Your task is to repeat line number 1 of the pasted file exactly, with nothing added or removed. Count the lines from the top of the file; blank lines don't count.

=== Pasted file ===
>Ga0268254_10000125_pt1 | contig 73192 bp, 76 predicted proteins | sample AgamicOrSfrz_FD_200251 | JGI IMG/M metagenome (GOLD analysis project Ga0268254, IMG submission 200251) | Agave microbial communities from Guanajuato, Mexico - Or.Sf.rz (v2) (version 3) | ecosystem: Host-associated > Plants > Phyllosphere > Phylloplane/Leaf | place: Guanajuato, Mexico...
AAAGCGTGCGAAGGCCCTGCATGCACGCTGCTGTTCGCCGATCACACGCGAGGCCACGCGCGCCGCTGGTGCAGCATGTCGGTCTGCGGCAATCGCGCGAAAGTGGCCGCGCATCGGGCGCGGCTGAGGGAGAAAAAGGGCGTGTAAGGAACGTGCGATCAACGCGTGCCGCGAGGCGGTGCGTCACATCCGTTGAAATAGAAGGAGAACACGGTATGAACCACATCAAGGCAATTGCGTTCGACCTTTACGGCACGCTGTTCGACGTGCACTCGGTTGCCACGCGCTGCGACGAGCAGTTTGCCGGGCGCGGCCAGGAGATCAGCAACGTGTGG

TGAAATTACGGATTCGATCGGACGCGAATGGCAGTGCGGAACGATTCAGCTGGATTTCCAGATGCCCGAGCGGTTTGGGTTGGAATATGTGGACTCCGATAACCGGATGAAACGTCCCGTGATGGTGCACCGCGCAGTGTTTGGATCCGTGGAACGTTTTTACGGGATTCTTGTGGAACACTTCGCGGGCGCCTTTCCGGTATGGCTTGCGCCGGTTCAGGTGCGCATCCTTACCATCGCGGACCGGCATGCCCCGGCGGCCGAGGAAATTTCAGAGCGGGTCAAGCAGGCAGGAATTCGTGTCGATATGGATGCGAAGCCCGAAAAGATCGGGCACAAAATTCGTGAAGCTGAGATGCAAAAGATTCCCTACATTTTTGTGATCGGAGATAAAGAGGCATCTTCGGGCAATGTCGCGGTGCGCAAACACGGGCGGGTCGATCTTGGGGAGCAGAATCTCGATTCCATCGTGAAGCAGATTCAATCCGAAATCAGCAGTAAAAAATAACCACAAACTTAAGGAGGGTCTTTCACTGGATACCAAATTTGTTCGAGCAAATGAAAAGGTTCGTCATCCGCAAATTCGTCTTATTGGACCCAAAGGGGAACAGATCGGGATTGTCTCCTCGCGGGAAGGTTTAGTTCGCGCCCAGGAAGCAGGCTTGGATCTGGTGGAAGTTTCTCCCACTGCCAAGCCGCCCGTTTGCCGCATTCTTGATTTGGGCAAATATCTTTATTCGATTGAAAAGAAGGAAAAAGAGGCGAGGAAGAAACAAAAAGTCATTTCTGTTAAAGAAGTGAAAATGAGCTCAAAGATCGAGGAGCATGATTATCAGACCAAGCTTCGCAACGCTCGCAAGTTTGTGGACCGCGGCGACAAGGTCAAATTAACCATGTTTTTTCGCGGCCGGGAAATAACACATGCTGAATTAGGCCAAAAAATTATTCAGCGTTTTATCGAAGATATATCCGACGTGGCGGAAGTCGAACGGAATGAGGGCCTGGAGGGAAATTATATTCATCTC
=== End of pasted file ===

>Ga0268254_10000125_pt1 | contig 73192 bp, 76 predicted proteins | sample AgamicOrSfrz_FD_200251 | JGI IMG/M metagenome (GOLD analysis project Ga0268254, IMG submission 200251) | Agave microbial communities from Guanajuato, Mexico - Or.Sf.rz (v2) (version 3) | ecosystem: Host-associated > Plants > Phyllosphere > Phylloplane/Leaf | place: Guanajuato, Mexico...